Anyway, that’s a month from now. Let’s all celebrate! This is big! Suns fans have earned this after an abysmal season, and hopefully more good news from the Phoenix front comes soon.

2018 NBA Playoffs: The Second Round in Review

The Conference Semifinals are over. I’m very bored because there’s no basketball until Sunday. As a follow-up to my “First Round in Review”, I’m gonna do some more storylines that I liked.


  1. This Donovan Mitchell tweet

Social media at its finest. Also, the Jazz won a game against the high-powered Rockets offense and it was very fun to watch! Donovan Mitchell looks like he can lead a team, Joe Ingles did some things, and Ricky Rubio looked very nice on the sidelines in a spiffy-looking blazer/hoodie combo (I don’t care what you say it looks very neat and I will defend that beautiful bearded man-bunned pass-first point guard with my life).


  1. Chris Paul’s Game 5

Here’s the full highlights, they speak for themselves. Point God is an appropriate nickname. 41 points and 10 assists with 7 rebounds, shooting 59.1% from the field and 80 PERCENT (!!!) from 3-point territory? Sheesh. If he keeps this up, he could really be a thorn in the side of the Warriors, which I’m hoping is true because I said the Rockets would win in 7 on my bracket.


  1. This Joel Embiid Postgame Interview

Ah, Joel. You never disappoint. Given, it is pretty funny to watch 6’2’’ Terry Rozier try and square up with literal giant Joel Embiid, so he has a point. Drawing the ire of Rozier and the Celtics wasn’t exactly a good idea, though, as shown by the result of the series. Are we still Trusting the Process? Is that still happening? They’ll be back next season, maybe just find a replacement for JJ Reddick. Brutal shooting numbers over the course of the 2nd round. And Covington, too. Jeez, the Sixers need some guard help.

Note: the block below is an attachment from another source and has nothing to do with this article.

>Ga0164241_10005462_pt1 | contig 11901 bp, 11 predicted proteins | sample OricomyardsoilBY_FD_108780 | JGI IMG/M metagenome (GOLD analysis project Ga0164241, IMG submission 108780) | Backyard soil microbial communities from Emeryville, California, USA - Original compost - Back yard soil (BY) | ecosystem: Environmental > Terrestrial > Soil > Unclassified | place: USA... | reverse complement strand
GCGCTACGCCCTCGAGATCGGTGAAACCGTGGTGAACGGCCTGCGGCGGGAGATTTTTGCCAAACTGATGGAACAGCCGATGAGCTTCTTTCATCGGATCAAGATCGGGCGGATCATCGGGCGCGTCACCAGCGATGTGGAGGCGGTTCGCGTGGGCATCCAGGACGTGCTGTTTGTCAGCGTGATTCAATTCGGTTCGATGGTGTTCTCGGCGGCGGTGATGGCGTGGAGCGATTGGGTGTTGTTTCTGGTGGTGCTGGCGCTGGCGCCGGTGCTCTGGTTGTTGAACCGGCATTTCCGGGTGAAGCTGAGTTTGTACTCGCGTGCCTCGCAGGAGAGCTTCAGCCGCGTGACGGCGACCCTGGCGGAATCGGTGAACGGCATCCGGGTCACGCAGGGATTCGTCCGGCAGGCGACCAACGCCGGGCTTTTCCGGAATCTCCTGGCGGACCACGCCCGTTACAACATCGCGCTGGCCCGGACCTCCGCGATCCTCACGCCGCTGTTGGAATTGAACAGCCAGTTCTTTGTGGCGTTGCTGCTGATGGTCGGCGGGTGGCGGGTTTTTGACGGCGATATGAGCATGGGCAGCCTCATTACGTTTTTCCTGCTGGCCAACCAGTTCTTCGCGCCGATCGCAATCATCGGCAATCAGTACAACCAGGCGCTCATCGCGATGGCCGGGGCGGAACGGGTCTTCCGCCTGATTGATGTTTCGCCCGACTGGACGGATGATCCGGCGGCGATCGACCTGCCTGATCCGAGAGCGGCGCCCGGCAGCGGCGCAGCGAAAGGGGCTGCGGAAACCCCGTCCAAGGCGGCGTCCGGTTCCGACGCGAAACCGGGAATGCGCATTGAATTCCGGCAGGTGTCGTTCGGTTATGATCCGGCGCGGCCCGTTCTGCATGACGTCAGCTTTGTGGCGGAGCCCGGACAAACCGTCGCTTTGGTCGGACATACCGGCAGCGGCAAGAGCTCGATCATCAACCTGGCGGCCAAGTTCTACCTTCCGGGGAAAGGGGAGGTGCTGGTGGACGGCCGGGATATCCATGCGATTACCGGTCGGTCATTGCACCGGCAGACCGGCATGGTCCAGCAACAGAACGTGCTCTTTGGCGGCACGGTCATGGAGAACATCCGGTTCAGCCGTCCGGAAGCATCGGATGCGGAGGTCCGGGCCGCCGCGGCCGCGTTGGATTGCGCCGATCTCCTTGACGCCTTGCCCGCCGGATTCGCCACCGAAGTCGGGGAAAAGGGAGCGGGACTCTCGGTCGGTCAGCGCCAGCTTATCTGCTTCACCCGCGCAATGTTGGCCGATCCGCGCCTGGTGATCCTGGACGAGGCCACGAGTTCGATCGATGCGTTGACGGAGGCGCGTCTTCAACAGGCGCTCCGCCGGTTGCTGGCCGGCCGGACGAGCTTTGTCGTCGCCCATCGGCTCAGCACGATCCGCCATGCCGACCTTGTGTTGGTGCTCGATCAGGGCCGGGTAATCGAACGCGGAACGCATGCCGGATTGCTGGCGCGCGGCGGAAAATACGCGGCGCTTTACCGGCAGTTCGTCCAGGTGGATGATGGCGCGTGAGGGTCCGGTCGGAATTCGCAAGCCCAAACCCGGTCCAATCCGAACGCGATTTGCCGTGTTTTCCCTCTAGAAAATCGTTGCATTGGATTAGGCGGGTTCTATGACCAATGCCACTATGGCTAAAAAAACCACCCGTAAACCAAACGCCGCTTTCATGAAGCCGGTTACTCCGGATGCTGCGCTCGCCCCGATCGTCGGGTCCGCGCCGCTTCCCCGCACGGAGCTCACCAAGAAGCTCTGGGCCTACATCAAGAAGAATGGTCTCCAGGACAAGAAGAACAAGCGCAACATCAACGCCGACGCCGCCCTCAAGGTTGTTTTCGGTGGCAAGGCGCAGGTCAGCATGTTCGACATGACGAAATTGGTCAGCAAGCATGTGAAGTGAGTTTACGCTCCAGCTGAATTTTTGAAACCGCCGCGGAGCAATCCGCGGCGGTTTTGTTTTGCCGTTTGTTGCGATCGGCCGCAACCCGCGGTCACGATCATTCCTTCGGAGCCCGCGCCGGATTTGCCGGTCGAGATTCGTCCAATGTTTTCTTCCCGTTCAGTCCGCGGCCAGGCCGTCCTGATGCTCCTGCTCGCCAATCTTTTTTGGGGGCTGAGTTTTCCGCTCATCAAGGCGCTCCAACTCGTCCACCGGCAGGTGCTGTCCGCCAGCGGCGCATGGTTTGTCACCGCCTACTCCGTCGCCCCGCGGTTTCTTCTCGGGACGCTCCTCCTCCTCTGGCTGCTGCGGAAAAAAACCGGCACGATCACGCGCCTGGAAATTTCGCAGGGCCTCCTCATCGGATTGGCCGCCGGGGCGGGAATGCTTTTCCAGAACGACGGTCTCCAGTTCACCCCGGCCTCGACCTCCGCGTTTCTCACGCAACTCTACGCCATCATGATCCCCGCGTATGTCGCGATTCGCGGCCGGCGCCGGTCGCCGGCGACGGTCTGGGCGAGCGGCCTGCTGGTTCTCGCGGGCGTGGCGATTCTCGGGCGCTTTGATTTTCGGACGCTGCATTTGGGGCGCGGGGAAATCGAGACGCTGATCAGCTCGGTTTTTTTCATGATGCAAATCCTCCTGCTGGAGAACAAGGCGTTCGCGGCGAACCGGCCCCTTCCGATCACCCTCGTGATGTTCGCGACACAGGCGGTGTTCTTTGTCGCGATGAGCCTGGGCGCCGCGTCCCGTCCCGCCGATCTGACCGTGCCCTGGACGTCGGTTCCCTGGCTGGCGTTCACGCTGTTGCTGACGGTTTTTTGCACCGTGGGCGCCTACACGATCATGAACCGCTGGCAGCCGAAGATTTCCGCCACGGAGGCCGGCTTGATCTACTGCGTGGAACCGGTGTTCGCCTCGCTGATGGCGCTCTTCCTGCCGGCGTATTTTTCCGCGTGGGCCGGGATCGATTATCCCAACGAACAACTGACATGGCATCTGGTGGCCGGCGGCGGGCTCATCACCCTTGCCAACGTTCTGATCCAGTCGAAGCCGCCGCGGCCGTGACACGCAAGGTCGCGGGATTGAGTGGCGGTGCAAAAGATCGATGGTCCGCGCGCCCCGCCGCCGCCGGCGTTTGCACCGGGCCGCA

1. Brad Stevens and His Out of Timeout Plays

It’s so pretty. Brad Stevens is such an amazing coach. The Celtics might actually challenge LeBron James and his helpful acquaintances (see: SNL sketch and Onion Article), and it would be pretty amazing to see a team without two of their 20 PPG scorers advance through the Eastern Conference into the NBA Finals. Also, Drew Bledsoe showed up to a game in Boston! That’s so weird! He’s literally only important right now because he has the same last name as Eric Bledsoe and Terry Rozier made an honest mistake!


  1. “Hamptons Five” becoming a thing

I’m so glad this nickname is a thing. Why do the Warriors not want it to be a thing? I like it. It’s a nice name. “DEATH LINEUP” is a little much. “Hamptons Five” sounds like a group of nice young men who like to have fun and play basketball. “DEATH LINEUP” does not. For those uninitiated: Steph, Klay, Draymond, and Andre Iguodala all went to the Hamptons to recruit Kevin Durant, thus the lineup with all five of them on the floor at once is the “Hamptons Five,” the lineup that Steve Kerr opted to start for Games 4 and 5. Also, the Hamptons Five just absolutely dominating the Pelicans over the last two games was equal parts fun to watch and very infuriating. I’m tired of the Warriors winning but Steph Curry’s smile is so infectious.